As a cultural institution, Nollywood has become a major entertainment industry, exporting content and talent, while attracting investment capital and talents. It demonstrates that, for Nigeria and other developing countries of the Global South to escape their dependency on exporting raw materials, whose economic value on the world market are controlled by foreign financial powers, they must offer other products whose values are at par on the same international market currencies, regardless of place of origin. Africa’s entertainers who pack performing theatres, concert venues, and large stadia charge competitive fees and attract the same rates as, if not more than, their counterparts in other world capitals.
Countries like India, China, Singapore, the UAE, Malaysia, and Norway, to mention a few, are recharging their economies using intellectual capital, human capital, and other resources to ride the wave of the digital revolution. Africa and other continents of the Southern Hemisphere have the opportunity to take the Information Superhighway toward a new economy where creativity and talent are rewarded for the value they add to humanity. As noted, Nollywood is blazing the trail, and other African countries are catching on. It has inspired Ghallywood, Riverwood, Kannywood, and many more offshoots.
The knowledge economy affords creative industries the opportunity to transcend boundaries. Nollywood has done that. As a cultural force, Nollywood’s power and influence derive from effective commercial packaging and presentation of African content. From its inception, it harnessed low technology and mass distribution to reach a large and eager consumer market. In addition to the entrepreneurial skill and industriousness of her pioneers, luck smiled on her, with the emergence of digital and new media technology. Affordable digital technology helped address the problem of low-quality productions, while keeping to its low budget formula.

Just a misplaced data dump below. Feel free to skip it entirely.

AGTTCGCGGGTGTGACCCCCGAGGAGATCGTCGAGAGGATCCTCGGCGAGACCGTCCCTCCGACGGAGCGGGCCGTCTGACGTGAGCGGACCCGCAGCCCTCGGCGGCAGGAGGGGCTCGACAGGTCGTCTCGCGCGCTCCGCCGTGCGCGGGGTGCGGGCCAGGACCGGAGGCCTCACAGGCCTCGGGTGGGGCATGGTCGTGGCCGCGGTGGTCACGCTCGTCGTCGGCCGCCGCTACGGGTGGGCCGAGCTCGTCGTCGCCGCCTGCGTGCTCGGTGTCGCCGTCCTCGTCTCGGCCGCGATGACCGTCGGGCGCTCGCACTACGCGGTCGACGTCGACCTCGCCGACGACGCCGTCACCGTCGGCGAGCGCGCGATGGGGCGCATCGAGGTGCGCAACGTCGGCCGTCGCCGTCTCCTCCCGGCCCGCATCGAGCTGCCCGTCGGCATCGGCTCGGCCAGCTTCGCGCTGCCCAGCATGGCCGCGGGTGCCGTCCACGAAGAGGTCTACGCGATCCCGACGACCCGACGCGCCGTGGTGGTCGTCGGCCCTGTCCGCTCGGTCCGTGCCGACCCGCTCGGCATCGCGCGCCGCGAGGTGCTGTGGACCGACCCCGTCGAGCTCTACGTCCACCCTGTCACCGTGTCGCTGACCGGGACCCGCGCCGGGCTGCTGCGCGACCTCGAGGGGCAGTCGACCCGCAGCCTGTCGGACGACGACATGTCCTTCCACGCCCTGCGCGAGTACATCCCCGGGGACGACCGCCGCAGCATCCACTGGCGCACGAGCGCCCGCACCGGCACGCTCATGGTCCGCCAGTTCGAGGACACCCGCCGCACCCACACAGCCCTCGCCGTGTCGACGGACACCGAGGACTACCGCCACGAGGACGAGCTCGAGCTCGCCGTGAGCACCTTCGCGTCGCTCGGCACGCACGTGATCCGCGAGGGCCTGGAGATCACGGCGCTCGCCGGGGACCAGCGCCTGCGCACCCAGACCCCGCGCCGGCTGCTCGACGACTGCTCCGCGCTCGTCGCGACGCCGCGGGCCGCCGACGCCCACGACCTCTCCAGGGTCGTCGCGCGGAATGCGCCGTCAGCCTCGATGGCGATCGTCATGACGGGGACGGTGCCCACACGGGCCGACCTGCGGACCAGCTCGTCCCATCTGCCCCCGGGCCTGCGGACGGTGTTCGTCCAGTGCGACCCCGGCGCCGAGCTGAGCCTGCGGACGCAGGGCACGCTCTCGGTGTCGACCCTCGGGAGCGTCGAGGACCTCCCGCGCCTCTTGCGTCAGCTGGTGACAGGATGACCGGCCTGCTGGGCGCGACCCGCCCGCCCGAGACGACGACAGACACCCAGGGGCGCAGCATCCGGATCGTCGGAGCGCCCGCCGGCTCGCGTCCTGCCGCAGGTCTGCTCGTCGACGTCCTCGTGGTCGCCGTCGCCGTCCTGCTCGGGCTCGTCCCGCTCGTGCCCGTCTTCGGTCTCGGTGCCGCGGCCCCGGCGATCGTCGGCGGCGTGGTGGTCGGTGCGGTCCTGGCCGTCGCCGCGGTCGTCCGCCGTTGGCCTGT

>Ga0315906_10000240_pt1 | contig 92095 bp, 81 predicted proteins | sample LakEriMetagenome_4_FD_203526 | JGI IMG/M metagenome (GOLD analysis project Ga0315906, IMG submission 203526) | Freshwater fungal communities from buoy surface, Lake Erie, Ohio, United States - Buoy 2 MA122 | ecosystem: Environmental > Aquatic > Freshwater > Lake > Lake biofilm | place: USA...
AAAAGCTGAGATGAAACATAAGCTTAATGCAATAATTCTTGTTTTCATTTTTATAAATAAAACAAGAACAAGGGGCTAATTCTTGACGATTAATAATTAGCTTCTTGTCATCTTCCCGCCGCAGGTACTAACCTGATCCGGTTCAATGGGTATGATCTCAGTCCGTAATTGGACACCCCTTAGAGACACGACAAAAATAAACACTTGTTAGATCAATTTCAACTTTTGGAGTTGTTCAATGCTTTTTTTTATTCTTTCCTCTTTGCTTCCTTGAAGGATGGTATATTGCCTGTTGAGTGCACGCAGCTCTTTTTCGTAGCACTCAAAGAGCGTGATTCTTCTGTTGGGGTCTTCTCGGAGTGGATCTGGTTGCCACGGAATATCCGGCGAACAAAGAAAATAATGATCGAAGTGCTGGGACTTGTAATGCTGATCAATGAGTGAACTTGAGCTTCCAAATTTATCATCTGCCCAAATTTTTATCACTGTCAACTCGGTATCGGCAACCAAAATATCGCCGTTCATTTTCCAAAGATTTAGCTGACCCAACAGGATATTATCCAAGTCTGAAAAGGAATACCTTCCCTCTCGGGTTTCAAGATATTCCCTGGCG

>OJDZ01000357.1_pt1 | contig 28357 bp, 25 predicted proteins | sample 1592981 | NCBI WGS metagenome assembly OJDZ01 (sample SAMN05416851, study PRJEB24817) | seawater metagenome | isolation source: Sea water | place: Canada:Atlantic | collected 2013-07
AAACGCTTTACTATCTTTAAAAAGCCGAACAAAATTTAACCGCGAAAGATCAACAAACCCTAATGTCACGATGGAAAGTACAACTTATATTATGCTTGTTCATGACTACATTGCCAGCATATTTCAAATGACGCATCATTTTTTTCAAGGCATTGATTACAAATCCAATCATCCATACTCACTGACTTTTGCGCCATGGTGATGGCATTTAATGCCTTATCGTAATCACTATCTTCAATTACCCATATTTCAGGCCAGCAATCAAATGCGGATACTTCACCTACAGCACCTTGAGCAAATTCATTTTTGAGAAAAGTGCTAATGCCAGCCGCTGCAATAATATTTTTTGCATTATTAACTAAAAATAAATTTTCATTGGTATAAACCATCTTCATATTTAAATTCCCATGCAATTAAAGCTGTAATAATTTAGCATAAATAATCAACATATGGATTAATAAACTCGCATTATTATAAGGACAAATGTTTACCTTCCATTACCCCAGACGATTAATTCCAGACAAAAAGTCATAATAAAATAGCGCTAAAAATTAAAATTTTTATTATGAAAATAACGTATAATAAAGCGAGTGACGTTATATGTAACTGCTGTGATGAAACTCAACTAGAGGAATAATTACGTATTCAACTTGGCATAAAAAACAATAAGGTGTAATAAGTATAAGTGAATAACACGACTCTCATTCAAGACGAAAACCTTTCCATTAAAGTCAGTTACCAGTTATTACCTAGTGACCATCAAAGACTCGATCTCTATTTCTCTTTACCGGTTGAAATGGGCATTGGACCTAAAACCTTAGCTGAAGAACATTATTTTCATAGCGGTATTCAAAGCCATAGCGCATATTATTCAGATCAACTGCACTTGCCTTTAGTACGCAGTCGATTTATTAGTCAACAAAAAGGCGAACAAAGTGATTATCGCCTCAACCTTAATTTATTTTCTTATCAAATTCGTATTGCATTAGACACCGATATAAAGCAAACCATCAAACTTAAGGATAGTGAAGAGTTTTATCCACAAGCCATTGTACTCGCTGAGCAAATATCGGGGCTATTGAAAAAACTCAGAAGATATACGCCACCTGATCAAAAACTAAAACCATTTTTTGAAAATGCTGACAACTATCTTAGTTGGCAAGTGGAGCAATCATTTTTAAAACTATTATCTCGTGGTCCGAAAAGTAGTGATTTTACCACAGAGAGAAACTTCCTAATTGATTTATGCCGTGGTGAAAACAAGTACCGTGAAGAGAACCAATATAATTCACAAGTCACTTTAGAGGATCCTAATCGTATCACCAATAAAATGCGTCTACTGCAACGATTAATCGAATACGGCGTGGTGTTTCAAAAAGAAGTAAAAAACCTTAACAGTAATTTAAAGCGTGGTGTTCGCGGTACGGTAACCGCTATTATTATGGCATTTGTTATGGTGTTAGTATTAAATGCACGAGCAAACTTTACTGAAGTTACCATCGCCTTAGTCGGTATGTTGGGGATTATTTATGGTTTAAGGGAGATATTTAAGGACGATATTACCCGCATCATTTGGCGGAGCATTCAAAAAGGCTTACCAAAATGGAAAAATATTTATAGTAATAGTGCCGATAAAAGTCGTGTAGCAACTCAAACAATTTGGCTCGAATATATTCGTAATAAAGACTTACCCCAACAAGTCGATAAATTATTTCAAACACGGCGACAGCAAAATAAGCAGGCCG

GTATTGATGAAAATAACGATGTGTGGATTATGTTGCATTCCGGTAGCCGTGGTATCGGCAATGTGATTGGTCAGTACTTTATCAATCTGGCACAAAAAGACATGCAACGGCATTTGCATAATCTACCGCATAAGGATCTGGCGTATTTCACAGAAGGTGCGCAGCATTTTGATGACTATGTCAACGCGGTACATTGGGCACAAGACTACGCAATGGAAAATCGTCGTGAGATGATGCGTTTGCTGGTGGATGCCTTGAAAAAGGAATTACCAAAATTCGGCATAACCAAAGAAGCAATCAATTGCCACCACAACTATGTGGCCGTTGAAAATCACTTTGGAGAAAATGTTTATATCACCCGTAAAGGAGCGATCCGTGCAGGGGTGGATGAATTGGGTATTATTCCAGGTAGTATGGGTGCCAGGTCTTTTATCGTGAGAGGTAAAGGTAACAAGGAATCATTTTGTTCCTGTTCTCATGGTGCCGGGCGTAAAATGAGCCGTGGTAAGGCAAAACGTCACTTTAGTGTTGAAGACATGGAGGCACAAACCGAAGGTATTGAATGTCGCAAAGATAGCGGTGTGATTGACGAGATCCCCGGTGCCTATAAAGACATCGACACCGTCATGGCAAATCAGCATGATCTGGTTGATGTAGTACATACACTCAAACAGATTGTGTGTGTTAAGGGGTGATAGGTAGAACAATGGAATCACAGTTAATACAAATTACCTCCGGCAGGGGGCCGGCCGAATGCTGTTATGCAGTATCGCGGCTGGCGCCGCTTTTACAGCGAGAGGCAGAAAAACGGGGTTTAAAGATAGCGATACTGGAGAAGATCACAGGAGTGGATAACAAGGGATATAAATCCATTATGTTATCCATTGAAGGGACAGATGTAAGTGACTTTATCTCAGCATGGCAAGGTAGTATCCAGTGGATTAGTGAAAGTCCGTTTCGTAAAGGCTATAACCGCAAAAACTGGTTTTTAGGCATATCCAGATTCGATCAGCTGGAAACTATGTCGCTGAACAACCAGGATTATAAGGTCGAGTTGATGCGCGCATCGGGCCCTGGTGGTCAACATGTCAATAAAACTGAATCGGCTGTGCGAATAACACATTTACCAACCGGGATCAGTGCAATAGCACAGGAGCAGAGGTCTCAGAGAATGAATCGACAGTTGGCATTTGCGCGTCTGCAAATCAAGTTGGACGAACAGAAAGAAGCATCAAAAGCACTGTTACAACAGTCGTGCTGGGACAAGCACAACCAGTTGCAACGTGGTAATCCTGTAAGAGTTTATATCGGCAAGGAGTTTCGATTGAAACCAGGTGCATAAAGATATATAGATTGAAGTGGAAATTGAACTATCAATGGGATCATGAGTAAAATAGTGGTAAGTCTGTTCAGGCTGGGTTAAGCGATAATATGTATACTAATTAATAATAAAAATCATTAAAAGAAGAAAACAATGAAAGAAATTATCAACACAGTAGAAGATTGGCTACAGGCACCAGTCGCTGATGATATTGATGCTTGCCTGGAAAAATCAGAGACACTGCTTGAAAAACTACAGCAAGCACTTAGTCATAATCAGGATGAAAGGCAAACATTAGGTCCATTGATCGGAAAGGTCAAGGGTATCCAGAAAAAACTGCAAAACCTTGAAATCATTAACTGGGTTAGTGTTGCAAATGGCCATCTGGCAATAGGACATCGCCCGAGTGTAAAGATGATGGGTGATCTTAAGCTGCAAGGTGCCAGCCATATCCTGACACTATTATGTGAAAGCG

Nollywood is both an African phenomenon and a global entertainment industry. Its model, message, and talents have expanded to Europe, North America, and the Caribbean. Nollywood diaspora films have become part and parcel of the industry. They amplify Nollywood movie-making in inspiring offshoots across the globe. In her ethnographic work on Nollywood Inspired Migrant Film-Making in Switzerland, Sandra Mooser notes how the glocalization of Nollywood film-making and film-viewing helps Nigerians and Africans in the diaspora ‘maintain a relationship with their African roots and find a sense of belonging in a life situation in which they are often identified as the “the other”.’
While the focus here is on the industry’s role as cultural force, it is worth reiterating its place as an economic institution. As at 2022, it employed over 200,000 people, produced over 2,500 movies a-year, and made an estimated $7billion income. That impact continues to grow, as the industry gains more recognition and partners with other world centres of entertainment, from Lagos to Angeles, New York, Paris, Seoul, and beyond.